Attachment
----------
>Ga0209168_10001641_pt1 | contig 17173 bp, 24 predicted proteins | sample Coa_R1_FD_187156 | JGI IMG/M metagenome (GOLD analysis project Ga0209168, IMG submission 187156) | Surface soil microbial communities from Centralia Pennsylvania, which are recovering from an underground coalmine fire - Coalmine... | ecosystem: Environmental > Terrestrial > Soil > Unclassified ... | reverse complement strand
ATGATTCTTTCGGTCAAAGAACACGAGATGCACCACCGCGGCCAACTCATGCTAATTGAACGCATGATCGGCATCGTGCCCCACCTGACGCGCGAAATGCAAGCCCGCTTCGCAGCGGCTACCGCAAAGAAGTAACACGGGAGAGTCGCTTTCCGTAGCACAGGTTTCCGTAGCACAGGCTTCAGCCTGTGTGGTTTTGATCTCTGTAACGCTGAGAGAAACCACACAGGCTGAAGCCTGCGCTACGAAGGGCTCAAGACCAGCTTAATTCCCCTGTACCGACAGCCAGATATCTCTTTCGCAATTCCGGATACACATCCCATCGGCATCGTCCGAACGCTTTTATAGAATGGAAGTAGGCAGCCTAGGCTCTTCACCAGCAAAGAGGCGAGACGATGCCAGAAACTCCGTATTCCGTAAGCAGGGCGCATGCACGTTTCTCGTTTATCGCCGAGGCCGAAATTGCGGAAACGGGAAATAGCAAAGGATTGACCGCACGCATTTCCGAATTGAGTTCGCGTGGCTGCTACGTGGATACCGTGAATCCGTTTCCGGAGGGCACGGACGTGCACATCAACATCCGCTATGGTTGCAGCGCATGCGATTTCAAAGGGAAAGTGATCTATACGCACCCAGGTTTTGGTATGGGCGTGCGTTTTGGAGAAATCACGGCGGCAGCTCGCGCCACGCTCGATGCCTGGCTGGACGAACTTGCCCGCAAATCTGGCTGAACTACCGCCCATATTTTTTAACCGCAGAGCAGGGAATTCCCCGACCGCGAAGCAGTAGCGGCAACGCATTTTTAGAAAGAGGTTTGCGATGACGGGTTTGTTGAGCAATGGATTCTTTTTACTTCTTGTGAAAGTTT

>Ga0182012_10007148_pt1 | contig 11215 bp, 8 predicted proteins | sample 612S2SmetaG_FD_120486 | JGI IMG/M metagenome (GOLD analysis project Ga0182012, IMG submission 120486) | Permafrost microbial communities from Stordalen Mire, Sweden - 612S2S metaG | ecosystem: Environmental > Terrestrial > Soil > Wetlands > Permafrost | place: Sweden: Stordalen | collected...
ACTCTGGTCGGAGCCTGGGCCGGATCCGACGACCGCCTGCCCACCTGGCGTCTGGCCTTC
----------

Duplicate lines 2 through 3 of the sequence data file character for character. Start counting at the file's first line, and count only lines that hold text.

ATGATTCTTTCGGTCAAAGAACACGAGATGCACCACCGCGGCCAACTCATGCTAATTGAACGCATGATCGGCATCGTGCCCCACCTGACGCGCGAAATGCAAGCCCGCTTCGCAGCGGCTACCGCAAAGAAGTAACACGGGAGAGTCGCTTTCCGTAGCACAGGTTTCCGTAGCACAGGCTTCAGCCTGTGTGGTTTTGATCTCTGTAACGCTGAGAGAAACCACACAGGCTGAAGCCTGCGCTACGAAGGGCTCAAGACCAGCTTAATTCCCCTGTACCGACAGCCAGATATCTCTTTCGCAATTCCGGATACACATCCCATCGGCATCGTCCGAACGCTTTTATAGAATGGAAGTAGGCAGCCTAGGCTCTTCACCAGCAAAGAGGCGAGACGATGCCAGAAACTCCGTATTCCGTAAGCAGGGCGCATGCACGTTTCTCGTTTATCGCCGAGGCCGAAATTGCGGAAACGGGAAATAGCAAAGGATTGACCGCACGCATTTCCGAATTGAGTTCGCGTGGCTGCTACGTGGATACCGTGAATCCGTTTCCGGAGGGCACGGACGTGCACATCAACATCCGCTATGGTTGCAGCGCATGCGATTTCAAAGGGAAAGTGATCTATACGCACCCAGGTTTTGGTATGGGCGTGCGTTTTGGAGAAATCACGGCGGCAGCTCGCGCCACGCTCGATGCCTGGCTGGACGAACTTGCCCGCAAATCTGGCTGAACTACCGCCCATATTTTTTAACCGCAGAGCAGGGAATTCCCCGACCGCGAAGCAGTAGCGGCAACGCATTTTTAGAAAGAGGTTTGCGATGACGGGTTTGTTGAGCAATGGATTCTTTTTACTTCTTGTGAAAGTTT

>Ga0182012_10007148_pt1 | contig 11215 bp, 8 predicted proteins | sample 612S2SmetaG_FD_120486 | JGI IMG/M metagenome (GOLD analysis project Ga0182012, IMG submission 120486) | Permafrost microbial communities from Stordalen Mire, Sweden - 612S2S metaG | ecosystem: Environmental > Terrestrial > Soil > Wetlands > Permafrost | place: Sweden: Stordalen | collected...